But the process of finding phages that match the strain of infecting bacteria, getting them prepared for use in a patient, and getting regulatory approval for emergency or compassionate use in that patient is time-consuming and laborious. There's also the question of whether a treatment that's so specific—in most cases, phages need to match the particular strain of bacteria causing an infection in a patient in order to work—can be scaled up for wider clinical use.
The high specificity that phages have for their bacterial hosts is what University of Pittsburgh phage researcher Graham Hatfull, PhD, calls a "double-edged sword."
"On the one hand, you have these precision missiles that can go and take out a particular pathogen without disturbing the rest of the body and the rest of the microbiome," says Hatfull, who was part of the team that identified and developed the phage cocktail for Carnell-Holdaway.
"But on the other hand, if it's so specific that you have trouble accessing a wide range of bacterial isolates of any particular pathogen, then that makes your task really difficult."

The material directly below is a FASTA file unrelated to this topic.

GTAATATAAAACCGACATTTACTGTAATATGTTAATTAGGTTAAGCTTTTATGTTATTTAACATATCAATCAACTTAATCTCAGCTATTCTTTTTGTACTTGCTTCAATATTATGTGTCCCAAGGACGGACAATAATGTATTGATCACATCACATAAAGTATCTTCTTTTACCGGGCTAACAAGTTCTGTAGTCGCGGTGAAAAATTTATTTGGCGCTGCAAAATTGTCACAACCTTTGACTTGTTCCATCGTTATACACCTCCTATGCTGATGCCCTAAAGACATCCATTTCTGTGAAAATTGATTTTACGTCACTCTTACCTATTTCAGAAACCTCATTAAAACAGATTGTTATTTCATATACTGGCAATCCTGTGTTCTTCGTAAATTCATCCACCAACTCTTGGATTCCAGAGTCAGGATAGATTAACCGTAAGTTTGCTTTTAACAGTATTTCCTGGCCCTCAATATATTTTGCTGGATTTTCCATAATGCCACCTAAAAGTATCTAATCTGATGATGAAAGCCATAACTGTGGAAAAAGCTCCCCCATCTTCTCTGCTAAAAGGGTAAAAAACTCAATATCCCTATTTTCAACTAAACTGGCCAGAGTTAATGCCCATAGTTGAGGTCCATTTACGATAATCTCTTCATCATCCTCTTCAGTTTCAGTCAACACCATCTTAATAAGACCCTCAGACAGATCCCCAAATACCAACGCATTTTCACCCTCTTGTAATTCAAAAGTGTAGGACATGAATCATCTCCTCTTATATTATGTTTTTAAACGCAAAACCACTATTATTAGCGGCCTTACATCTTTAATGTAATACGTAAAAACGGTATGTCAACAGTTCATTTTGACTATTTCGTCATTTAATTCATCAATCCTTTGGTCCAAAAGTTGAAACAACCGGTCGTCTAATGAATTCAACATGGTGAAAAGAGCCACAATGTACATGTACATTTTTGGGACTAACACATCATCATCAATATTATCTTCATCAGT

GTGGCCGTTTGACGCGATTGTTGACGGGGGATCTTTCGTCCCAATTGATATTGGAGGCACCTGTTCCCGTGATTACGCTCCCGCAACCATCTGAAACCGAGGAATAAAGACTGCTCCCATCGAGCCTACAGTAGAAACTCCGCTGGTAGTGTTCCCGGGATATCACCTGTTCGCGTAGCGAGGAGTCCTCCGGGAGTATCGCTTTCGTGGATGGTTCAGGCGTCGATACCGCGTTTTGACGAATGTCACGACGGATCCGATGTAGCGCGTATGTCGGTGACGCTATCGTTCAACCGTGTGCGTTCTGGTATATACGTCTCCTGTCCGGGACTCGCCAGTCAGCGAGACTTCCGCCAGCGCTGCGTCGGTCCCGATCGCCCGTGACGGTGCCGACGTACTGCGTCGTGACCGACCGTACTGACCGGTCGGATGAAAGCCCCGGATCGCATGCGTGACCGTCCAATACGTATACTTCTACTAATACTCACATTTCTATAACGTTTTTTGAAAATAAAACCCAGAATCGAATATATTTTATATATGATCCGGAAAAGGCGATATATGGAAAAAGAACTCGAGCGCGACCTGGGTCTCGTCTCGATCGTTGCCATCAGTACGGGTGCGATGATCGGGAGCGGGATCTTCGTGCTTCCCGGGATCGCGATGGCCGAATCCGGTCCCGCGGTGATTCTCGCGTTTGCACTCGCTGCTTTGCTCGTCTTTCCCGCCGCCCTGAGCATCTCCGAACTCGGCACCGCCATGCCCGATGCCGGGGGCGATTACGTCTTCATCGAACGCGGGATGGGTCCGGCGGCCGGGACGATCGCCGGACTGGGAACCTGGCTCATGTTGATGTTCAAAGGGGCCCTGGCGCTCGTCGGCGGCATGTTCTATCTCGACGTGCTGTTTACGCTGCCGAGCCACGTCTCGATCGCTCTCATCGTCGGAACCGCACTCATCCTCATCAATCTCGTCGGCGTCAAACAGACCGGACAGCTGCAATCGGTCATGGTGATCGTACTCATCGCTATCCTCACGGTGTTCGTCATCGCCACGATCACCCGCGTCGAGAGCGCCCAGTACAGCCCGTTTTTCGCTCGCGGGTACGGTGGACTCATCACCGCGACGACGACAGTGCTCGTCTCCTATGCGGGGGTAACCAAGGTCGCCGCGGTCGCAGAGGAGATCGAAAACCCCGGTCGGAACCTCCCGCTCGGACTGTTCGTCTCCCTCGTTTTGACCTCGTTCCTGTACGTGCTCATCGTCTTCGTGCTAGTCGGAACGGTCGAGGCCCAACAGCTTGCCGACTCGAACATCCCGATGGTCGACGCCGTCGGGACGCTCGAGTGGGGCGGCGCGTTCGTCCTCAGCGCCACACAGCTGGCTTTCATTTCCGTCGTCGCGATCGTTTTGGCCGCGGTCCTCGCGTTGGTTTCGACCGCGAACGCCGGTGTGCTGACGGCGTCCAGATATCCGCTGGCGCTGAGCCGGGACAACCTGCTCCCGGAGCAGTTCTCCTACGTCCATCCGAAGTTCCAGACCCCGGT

It's a problem that several researchers and small biotechnology companies are trying to solve as they look to make phage therapy more broadly applicable.
An 'ever-expanding' phage library
Adaptive Phage Therapeutics (APT) is one of those companies. Based in Maryland, APT own exclusive rights to a bacteriophage library created at the Biological Defense Research Directorate of the US Navy. The phage library was conceived by former National Institutes of Health (NIH) scientist Carl Merril, MD, who would go on to start APT with his son Greg. The library contributed phages from sewage water to the therapy that saved Patterson's life.
APT is now using this ever-expanding phage library, which it calls PhageBank, to provide phages for other emergency use cases under the Food and Drug Administration's (FDA's) expanded access pathway. PhageBank is paired with a phage susceptibility assay developed by the Mayo Clinic that matches the specific bacterial strain infecting a patient to a phage, or phages, that are lytic—which means they target the selected bacteria, inject their DNA into the bacterial cell to reproduce more phages, then destroy the bacteria from within.